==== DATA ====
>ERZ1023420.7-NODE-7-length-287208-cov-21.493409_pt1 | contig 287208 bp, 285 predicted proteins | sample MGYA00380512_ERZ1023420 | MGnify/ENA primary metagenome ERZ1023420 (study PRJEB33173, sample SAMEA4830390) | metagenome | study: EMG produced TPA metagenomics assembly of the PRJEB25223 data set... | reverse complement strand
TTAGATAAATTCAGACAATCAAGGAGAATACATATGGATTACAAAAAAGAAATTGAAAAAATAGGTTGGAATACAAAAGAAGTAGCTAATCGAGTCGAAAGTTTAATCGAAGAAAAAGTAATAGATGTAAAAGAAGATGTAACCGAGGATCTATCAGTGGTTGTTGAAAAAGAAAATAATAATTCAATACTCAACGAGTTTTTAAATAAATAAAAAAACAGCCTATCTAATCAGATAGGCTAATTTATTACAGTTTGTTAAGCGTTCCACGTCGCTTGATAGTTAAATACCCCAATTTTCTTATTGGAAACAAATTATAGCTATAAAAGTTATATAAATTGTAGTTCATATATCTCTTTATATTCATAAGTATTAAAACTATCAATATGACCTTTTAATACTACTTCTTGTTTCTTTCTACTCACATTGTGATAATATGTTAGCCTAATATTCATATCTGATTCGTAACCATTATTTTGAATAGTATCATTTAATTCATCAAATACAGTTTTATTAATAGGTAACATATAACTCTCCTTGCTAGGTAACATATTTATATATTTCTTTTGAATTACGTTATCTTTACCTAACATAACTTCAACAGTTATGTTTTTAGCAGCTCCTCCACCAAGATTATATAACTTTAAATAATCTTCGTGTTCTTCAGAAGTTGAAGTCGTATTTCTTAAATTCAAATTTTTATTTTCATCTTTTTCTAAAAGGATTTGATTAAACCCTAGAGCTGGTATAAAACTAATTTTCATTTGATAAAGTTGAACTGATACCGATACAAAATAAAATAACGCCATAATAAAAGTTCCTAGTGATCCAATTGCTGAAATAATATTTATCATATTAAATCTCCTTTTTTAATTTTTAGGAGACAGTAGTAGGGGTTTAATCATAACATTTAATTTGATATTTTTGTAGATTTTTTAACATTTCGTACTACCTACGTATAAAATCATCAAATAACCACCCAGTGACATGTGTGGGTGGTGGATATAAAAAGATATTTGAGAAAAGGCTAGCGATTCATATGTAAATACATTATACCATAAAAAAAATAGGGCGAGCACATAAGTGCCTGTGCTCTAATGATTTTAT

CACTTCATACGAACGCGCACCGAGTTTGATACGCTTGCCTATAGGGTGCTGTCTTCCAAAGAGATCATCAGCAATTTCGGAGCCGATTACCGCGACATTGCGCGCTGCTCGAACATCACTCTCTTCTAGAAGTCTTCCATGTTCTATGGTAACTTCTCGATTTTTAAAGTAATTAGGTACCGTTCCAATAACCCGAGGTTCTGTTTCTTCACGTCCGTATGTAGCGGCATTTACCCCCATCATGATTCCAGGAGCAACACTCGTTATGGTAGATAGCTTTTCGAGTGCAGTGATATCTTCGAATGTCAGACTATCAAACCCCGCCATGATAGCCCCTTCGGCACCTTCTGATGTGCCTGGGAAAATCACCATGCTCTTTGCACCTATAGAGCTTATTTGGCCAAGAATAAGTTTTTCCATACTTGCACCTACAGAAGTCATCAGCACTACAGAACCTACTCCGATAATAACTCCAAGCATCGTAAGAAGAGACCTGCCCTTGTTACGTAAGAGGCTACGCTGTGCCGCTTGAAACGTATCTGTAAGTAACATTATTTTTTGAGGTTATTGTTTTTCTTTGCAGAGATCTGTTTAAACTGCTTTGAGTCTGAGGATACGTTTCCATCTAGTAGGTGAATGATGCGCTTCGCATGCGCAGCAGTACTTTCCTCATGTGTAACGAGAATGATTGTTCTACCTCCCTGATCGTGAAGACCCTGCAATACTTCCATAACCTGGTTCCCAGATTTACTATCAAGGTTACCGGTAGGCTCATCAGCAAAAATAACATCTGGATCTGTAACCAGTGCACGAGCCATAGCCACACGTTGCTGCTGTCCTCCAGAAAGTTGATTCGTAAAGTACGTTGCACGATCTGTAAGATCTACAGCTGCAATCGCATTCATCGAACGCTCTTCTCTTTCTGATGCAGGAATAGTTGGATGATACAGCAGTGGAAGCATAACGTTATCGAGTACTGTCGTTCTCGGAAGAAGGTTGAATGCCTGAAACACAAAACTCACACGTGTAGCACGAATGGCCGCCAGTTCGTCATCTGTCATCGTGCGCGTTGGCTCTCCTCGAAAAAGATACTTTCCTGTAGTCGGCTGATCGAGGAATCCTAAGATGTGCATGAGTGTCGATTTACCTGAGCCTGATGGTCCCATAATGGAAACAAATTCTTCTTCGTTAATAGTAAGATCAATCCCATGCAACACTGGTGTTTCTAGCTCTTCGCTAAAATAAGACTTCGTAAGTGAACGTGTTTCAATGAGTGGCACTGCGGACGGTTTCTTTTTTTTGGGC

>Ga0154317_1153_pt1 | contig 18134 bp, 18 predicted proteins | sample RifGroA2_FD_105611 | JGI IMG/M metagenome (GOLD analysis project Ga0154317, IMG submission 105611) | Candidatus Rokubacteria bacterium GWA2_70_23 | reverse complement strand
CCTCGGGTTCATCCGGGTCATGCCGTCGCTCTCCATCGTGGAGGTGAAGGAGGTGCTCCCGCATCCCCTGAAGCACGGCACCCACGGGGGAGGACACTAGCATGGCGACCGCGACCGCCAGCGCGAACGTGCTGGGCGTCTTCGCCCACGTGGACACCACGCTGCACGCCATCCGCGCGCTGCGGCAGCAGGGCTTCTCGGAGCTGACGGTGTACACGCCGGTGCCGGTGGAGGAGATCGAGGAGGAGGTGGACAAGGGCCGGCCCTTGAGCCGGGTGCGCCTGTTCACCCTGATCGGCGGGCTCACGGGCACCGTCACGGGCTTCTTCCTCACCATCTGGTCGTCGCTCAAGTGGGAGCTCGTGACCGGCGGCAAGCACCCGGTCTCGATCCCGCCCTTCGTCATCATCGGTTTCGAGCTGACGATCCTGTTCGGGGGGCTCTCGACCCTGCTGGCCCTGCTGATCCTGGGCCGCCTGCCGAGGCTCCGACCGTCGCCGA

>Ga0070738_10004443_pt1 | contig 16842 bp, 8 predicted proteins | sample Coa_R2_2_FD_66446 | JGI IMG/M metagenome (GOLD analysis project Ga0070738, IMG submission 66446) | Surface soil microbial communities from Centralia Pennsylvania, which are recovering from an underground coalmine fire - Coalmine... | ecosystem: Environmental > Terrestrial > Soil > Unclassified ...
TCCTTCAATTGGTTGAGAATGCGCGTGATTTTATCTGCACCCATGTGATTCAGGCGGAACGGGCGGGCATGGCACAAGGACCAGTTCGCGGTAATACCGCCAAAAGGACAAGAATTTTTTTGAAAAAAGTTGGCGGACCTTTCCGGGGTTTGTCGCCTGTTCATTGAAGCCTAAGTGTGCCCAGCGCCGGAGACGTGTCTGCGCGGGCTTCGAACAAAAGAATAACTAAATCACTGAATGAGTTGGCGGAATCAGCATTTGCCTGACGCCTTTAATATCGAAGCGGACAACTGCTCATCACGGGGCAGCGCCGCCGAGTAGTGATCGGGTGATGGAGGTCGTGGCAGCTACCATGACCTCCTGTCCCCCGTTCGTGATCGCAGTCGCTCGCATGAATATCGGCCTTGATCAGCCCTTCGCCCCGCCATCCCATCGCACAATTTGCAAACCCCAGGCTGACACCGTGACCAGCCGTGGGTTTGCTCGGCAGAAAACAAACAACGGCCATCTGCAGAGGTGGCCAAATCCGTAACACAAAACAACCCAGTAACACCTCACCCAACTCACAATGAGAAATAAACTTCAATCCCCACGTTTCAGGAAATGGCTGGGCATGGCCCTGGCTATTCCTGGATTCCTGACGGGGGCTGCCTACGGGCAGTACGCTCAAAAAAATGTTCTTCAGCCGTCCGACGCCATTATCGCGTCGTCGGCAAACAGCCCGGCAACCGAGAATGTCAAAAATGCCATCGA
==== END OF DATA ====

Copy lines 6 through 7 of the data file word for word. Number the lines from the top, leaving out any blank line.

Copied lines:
>Ga0070738_10004443_pt1 | contig 16842 bp, 8 predicted proteins | sample Coa_R2_2_FD_66446 | JGI IMG/M metagenome (GOLD analysis project Ga0070738, IMG submission 66446) | Surface soil microbial communities from Centralia Pennsylvania, which are recovering from an underground coalmine fire - Coalmine... | ecosystem: Environmental > Terrestrial > Soil > Unclassified ...
TCCTTCAATTGGTTGAGAATGCGCGTGATTTTATCTGCACCCATGTGATTCAGGCGGAACGGGCGGGCATGGCACAAGGACCAGTTCGCGGTAATACCGCCAAAAGGACAAGAATTTTTTTGAAAAAAGTTGGCGGACCTTTCCGGGGTTTGTCGCCTGTTCATTGAAGCCTAAGTGTGCCCAGCGCCGGAGACGTGTCTGCGCGGGCTTCGAACAAAAGAATAACTAAATCACTGAATGAGTTGGCGGAATCAGCATTTGCCTGACGCCTTTAATATCGAAGCGGACAACTGCTCATCACGGGGCAGCGCCGCCGAGTAGTGATCGGGTGATGGAGGTCGTGGCAGCTACCATGACCTCCTGTCCCCCGTTCGTGATCGCAGTCGCTCGCATGAATATCGGCCTTGATCAGCCCTTCGCCCCGCCATCCCATCGCACAATTTGCAAACCCCAGGCTGACACCGTGACCAGCCGTGGGTTTGCTCGGCAGAAAACAAACAACGGCCATCTGCAGAGGTGGCCAAATCCGTAACACAAAACAACCCAGTAACACCTCACCCAACTCACAATGAGAAATAAACTTCAATCCCCACGTTTCAGGAAATGGCTGGGCATGGCCCTGGCTATTCCTGGATTCCTGACGGGGGCTGCCTACGGGCAGTACGCTCAAAAAAATGTTCTTCAGCCGTCCGACGCCATTATCGCGTCGTCGGCAAACAGCCCGGCAACCGAGAATGTCAAAAATGCCATCGA